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How to gain financial wellbeing in divorce

20 Sep
21

Finance is in divorce are often the thing that keeps us up at night, find out how to gain financial wellbeing and take care of yourself.

Woman sat on sofa looking at her finances on her phone and laptop

The finances is often something the thing that keeps us up at night in a divorce or separation and can cause huge amounts of stress. Therefore we are thrilled that Lottie Leefe Founder of DURA Private Wealth which provides impartial guidance to women during divorce and separation, has shared her advice with us on how to look after your financial wellbeing during this time. Lottie has a wealth of experience working with U/HNWI in both international and boutique family offices over the past 10 years. She was also named Spear's 500 Rising star 2021 and Investment weeks Rising Star. Her advice is invaluable, if you are stuck or worried about your finances this is a must read for you.

Finance is fluid. It can be daunting, stressful and overwhelming. But it doesn’t have to be.


What Is Financial Wellness?

In response to the current economic climate it is no surprise that financial wellness has been a hot topic for individuals and institutions. With the reduction of savings rates, inflation concerns, job losses and turbulent market conditions for both property and stock markets around the world the onus is now placed on the individual to try to navigate these uncertain waters. It is never too late to start or amend new habits and money management is a lifelong skill that will enable you the freedom to make sound financial decisions.


To achieve financial wellness in your life it requires you to manage your money, consider your values, set goals for yourself, and live below your means.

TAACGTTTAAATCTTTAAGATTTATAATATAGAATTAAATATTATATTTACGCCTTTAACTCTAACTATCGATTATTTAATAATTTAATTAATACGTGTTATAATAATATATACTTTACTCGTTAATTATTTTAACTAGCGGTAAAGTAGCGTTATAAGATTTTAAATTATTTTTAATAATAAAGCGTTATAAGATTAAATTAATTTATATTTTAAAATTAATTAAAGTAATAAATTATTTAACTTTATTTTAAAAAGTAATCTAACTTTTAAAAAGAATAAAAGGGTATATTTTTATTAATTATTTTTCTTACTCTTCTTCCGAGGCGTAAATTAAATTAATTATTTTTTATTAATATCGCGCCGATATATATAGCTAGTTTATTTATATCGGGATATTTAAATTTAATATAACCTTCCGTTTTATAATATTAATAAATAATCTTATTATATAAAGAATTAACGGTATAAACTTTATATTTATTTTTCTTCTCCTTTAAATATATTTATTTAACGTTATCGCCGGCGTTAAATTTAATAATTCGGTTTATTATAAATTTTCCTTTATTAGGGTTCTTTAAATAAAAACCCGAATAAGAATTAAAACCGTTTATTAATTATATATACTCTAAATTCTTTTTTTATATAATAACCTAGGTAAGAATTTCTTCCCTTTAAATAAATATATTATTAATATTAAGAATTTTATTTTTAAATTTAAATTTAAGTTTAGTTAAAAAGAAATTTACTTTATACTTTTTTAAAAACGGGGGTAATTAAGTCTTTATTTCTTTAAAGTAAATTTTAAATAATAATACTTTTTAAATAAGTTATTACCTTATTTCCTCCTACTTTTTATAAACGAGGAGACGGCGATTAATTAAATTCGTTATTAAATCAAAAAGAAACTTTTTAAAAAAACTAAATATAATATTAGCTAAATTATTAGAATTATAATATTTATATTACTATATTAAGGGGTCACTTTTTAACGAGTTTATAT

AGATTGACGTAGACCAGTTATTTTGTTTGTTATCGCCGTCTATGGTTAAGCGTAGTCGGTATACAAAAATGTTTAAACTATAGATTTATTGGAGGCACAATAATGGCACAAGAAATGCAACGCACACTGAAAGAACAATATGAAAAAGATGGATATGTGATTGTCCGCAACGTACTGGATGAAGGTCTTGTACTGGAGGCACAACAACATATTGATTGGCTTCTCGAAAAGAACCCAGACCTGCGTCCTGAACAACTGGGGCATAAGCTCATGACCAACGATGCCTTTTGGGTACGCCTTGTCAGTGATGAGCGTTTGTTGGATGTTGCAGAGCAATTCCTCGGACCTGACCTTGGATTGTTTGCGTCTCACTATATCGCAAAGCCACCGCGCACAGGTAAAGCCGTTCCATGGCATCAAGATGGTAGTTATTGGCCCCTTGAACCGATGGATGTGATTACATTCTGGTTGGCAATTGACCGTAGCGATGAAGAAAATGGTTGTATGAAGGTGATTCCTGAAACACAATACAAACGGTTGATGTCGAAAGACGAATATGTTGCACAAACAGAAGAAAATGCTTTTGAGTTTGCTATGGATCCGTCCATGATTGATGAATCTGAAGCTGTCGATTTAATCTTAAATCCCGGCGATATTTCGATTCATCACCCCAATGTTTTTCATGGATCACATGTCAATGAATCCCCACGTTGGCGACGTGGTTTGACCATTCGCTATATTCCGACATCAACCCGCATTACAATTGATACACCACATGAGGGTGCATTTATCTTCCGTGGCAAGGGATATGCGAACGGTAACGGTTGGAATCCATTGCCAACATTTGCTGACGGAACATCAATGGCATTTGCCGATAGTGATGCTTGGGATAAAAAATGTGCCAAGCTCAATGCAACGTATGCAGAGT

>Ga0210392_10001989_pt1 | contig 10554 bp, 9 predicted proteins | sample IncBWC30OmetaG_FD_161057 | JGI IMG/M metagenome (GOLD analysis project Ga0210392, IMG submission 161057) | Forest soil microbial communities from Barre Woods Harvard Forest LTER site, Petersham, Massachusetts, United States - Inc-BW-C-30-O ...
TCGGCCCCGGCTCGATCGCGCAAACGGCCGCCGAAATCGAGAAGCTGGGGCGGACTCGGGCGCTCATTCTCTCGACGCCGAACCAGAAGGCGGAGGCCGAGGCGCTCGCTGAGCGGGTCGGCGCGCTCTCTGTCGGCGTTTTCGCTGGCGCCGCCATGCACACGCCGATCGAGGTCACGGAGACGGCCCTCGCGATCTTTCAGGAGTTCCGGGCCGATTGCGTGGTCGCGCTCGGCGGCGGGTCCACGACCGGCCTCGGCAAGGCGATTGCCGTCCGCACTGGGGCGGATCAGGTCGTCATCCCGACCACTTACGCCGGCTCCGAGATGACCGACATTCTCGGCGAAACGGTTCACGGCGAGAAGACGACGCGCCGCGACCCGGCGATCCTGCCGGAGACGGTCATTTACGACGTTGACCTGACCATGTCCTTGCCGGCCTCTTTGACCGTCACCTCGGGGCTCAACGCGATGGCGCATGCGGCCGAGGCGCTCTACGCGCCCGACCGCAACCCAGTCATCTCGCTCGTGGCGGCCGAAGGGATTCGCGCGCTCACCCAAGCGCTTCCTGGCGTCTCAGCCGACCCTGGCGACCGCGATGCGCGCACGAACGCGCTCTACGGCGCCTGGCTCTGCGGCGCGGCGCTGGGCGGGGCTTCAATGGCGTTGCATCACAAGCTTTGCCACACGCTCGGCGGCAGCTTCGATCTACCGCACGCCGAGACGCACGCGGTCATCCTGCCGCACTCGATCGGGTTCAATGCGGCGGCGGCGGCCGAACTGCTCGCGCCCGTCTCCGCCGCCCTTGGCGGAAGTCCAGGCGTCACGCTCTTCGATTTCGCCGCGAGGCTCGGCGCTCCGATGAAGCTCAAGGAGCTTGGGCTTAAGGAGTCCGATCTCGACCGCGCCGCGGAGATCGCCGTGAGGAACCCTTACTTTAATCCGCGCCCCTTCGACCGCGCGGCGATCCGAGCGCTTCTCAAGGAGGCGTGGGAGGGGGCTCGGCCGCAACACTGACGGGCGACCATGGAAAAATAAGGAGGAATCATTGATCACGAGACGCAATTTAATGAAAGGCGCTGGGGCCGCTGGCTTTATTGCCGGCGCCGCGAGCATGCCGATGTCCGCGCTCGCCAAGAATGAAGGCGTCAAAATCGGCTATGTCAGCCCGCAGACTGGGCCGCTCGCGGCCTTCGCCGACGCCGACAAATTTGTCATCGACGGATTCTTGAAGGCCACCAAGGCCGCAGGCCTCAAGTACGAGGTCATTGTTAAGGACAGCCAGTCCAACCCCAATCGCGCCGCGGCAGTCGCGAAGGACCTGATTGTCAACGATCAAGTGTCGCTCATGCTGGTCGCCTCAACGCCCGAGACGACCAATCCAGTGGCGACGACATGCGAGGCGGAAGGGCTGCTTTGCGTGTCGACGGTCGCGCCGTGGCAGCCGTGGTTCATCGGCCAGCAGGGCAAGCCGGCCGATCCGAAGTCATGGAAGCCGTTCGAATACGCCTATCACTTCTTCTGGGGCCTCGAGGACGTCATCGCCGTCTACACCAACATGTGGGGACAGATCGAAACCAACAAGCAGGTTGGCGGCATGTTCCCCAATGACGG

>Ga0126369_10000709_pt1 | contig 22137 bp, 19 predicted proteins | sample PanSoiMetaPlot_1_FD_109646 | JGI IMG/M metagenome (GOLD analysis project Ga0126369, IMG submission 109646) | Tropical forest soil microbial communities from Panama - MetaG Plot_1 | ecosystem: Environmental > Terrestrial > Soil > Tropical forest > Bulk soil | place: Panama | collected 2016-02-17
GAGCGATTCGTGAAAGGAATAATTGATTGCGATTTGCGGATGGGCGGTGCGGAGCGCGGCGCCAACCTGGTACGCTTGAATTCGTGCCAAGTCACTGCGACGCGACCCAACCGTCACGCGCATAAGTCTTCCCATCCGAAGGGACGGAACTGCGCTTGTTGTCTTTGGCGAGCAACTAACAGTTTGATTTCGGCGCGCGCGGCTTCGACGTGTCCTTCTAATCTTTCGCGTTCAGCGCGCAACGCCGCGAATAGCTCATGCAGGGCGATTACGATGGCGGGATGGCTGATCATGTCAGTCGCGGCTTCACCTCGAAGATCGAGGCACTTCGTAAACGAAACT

Financial wellbeing includes the ability to:

  • control day-to-day/month-to-month finances,
  • absorb financial shocks,
  • make financial choices to enjoy life,
  • meet financial goals.


Cashflow is the most important element to a healthy financial life.


Financial literacy

The financial industry can be incredibly intimidating and seemingly complex from the outside. Building your knowledge of how the systems work and becoming familiar with the terminology will not only increase your feelings of confidence and control but allow you to engage and take ownership of your decision making processes when it comes to your financial wellness.


Complex decision-making around credit cards, mortgages, taking out and repaying loans, investment and planning will be less stressful once you can navigate the jargon. Check out our supplementary resources guide to find out more. (attached/download)



Financial narrative

We all have our own individual financial story, habits or behaviours that we have inherited from our families, peers and society. By generating self-awareness over the triggers and responses that we hold subconsciously with money we can learn to build healthier habits and control our responses and put systems in place that benefit, not hinder, our progress.


Some questions you might like to ask yourself may include:  

  • ‘What relationships have most influenced your financial lifestyle?’  
  • ‘When will you be most at risk for not keeping to your budget?’  
  • ‘What will you say when you are not able to give the gifts that your family members want?’
  • ‘How does financial insecurity affect your daily life?’  


Budgets vs Money

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A budget is a process and not a static document. Budgets can be boring. But everyone has one. Some are just larger than others.


By reframing Budgets as a ‘map of expenditures’—a balance of wants and needs, income and expenses, and a present and future financial lifestyle it will help you to identify your priorities and habits.


When expenditures are tracked, they reveal how money was spent.  Without reflecting on your current habits there is a likelihood of a similar pattern of future expenditures.  


Budgets are the scene and money is the character, facilitating the interchange between desire and action.


Creating a Budget

If you’ve never used a financial system before then take your time to try one. Habit building should be a way to bring harmony to your life so if something isn’t working – try something else. Only you will know how to manage your own emotions and personality.